One of the coolest parts about writing about wine is that I get to tell people I write about wine. Regardless of how the preceding conversation has gone, no matter how clumsy or bumbling I may have been, as soon as I mention that I write a wine blog, I get taken just a little bit more seriously.
I’m much more of a wine geek than the sophisticate they may have momentarily imagined dining on caviar and not deigning to drink anything less than Latour.
Honestly? I’ve never had a sip of Chateau Latour (hardly unbelievable given the minimum $1,000 price tag) and I’m not really one for caviar. Oh sure, I probably spend more than most on my day-to-day wine but that’s just because I’d rather imbibe those calories blissfully than guiltily and, well, I am attempting a wine blog…
But as far as food goes (another area in which I am queen of the nerds), I’ll let you in on a dirty little secret: some of my favorite food, for which I have an incessant craving, is best served in a Styrofoam container.
That’s right — I’m talking take-out. So what better way to marry my two great culinary loves than to pair great wine with greasy goodness? You may think it doesn’t make sense to waste good wine on cheap food, but, oh, the pleasures that await you!
I realize that pairing wine with food often presents a daunting task for even the most devoted of oenophiles. It’s hard enough understanding wine all by itself without trying to match it, like a puzzle piece, with its perfect mate — the dish that will enhance the wine and bring out its best flavors while, in turn, being elevated by its alcoholic companion.
My favorite strategy for pairing food with wine comes from Karen MacNeil, author of the celebrated Wine Bible. Macneil suggests that you use wine as a mirror and hold it up against the more pronounced qualities of a dish. Pair spicy with spicy, sweet with sweet, earthy with earthy, and so forth.
If you run into a flavor profile that doesn’t quite have its match in a wine, look to texture — is it rich? You can match it with an equally rich wine and languish in velvety mouth-feels or you can pair it with something bright and full of flavor that will match the intensity of your meal but cut through the richness with some acidity. This is one of the reasons that lobster pairs so well with chardonnay and salmon goes so swimmingly with pinot noir.
For each of my favorite take-out dishes, I’ll go through why I pair each dish with its particular wine and hope to enlighten you through example. Once you’ve successfully paired something as low-brow as Panda Express, there’s no turning back from full-on wine geekdom.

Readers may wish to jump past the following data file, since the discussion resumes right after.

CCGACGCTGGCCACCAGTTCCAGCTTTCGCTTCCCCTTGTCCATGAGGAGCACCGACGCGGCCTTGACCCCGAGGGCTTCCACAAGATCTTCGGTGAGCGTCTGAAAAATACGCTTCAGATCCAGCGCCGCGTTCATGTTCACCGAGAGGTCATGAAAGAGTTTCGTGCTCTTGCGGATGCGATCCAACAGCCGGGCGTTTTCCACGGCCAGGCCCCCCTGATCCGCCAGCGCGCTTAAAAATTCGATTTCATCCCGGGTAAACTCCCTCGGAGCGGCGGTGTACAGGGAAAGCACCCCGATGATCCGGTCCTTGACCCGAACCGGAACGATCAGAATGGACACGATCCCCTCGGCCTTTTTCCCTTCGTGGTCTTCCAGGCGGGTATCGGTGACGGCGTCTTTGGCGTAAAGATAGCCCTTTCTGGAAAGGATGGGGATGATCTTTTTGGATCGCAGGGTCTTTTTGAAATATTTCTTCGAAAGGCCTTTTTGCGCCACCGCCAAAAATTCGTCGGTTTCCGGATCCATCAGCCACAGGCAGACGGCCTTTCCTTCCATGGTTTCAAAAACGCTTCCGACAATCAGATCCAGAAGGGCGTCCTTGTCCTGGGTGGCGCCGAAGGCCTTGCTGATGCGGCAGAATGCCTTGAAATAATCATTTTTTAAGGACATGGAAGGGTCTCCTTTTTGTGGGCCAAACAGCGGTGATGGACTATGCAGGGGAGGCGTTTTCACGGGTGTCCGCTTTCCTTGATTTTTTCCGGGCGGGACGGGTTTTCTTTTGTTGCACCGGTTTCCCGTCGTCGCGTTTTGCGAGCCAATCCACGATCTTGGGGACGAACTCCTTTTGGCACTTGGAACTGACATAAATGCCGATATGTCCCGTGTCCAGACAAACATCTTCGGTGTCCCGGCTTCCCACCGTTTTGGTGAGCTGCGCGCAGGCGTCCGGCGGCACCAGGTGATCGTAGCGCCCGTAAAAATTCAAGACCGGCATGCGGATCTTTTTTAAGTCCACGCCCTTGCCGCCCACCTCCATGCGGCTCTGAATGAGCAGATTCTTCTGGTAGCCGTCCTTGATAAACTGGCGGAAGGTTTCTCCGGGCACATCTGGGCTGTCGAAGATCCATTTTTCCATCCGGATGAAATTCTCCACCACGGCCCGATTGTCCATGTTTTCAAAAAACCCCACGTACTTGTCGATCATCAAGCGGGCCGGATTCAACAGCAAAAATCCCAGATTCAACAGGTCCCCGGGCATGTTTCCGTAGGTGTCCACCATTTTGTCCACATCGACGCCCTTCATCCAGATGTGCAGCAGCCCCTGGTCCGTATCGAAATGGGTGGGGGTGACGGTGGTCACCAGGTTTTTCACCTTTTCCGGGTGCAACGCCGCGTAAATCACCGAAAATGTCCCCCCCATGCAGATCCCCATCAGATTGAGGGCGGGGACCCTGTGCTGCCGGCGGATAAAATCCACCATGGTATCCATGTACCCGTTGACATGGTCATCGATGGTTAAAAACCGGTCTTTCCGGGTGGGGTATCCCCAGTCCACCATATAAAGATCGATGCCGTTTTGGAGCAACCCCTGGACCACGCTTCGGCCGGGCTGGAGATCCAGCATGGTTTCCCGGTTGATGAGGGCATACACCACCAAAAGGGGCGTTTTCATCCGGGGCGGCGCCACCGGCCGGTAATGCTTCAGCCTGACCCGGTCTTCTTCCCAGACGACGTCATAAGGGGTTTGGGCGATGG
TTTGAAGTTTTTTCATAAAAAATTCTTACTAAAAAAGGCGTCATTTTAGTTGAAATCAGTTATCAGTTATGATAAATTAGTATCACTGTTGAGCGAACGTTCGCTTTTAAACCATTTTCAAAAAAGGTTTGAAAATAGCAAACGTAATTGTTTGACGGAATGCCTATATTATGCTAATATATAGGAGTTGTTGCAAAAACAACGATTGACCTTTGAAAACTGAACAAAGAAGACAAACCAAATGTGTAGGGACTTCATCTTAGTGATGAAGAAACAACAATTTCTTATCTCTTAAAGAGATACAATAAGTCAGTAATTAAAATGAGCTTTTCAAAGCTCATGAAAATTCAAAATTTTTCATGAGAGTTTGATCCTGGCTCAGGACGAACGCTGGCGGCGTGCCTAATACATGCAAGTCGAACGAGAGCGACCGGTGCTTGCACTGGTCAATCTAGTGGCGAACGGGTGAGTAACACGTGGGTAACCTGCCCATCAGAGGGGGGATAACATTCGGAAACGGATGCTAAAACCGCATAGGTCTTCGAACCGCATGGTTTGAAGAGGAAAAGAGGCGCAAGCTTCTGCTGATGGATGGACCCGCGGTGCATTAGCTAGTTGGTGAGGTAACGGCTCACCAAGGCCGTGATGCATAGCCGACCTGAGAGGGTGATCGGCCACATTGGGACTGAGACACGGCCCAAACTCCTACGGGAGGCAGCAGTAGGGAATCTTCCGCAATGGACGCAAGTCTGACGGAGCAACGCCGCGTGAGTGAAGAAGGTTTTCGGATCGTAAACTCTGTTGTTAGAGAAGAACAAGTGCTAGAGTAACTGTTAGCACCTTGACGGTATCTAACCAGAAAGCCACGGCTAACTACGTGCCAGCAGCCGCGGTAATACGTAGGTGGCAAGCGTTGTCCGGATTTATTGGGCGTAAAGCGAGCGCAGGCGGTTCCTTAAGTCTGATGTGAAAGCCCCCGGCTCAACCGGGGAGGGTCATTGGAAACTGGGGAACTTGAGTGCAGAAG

Pad Thai with Tofu: Voignier
Great pad thai is tangy, savory, and a little sweet. The tamarind-based sauce gives it that fruity acidic taste that leaves us hungering for more. Voignier is a grape that is often described as “luscious” and has a characteristic honey aroma. The grape is inherently low in acidity which makes it a perfect match for pad thai, already so tangy, and often has flavors of ripe peaches, tropical fruits (ahem, tamarind), and fresh orange peel.
Try: 2008 K Vintners, $20
Yellow Curry with Shrimp: Grüner Veltliner
Yellow curry is sweet and delicately spiced. It’s the mildest of Thai curries and the most redolent of coconut milk. The complex and delicate broth requires a wine that accents the spice without overpowering. Grüner Veltliner is an Austrian white grape that yields a sweet wine that is noted for the characteristic rush of white pepper on the finish. The combination of sweet and spicy makes it an ideal match for Thai curries.
Try: 2008 Hiedler, $16
Pad Kee Mao with Chicken: Savignon Blanc
Aka “drunken noodles,” this dish is one of my personal favorites among Thai cuisine. You get spice from the chilies, an herby fresh flavor from the mounds of Thai basil that the noodles are tossed with at the very end, and the grassy flavor that comes from bell peppers only cooked slightly. Sauvignon Blanc, especially from New Zealand, with its bright acidity and grassy herbaceous notes is a perfect match for this bold noodle dish.
Try: 2008 Jules Taylor, $15
Chicken Tikka Masala: Côtes du Rhône
The dish is rich, creamy, sweet, and redolent of spices without being spicy. The wine has a good deal of sweetness and spice as well — with a rich, smooth mouth feel that complements the creaminess of the sauce.
Try: 2008 Domaine Alary, $16
Lamb Vindaloo: Dolcetto d’Alba
Another tamarind-based spicy dish, but this time with gamey lamb and heavy heat, this dish calls for something with a lot of fruit, good spice, and a brightness to match the tang of the tamarind. Dolcetto is one of my favorite grapes — I’m tempted to describe it as the Beaujolais of Italy. It’s a lighter wine with nice acidity, lots of fruit like raspberries and cherries, and a spicy finish.
Try: 2006 Moccagatta, $16
Sweet and Sour Chicken: Albarino
Ah, the old standby. Sweet and fruity one minute and pungent the next, this is a great opportunity to get creative. Albarino has a zing to it that makes me love it for sweet and sour chicken — it also has a tendency toward sweetness and an almost unbearable lightness that lets it shimmer on your tongue instead of weigh down your taste buds.
Try: 2006 Morgadio, $13
Beef with Broccoli: Bordeaux
This traditional favorite is salty soy-goodness at its best. The good kind will also have a nice ginger and garlic flavor that is well matched by this rich red wine. The wine has notes of ginger, very soft tannins, and a velvety mouth feel that makes it easy to drink.
Try: 2005 Chateau Guiraud-Cheval-Blanc, $14
Moo Shu Pork: Priorat
Priorat is the name of the region in Spain that makes robust and earthy red wines that go well with Moo Shu Pork. Look for a blend that features syrah as the dominant blending grape — it will lend a gamey, almost funky ,quality to the wine that will accentuate the woodsy mushrooms in this dish.
Try: 2007 Joan D’Anguera La Planella, $19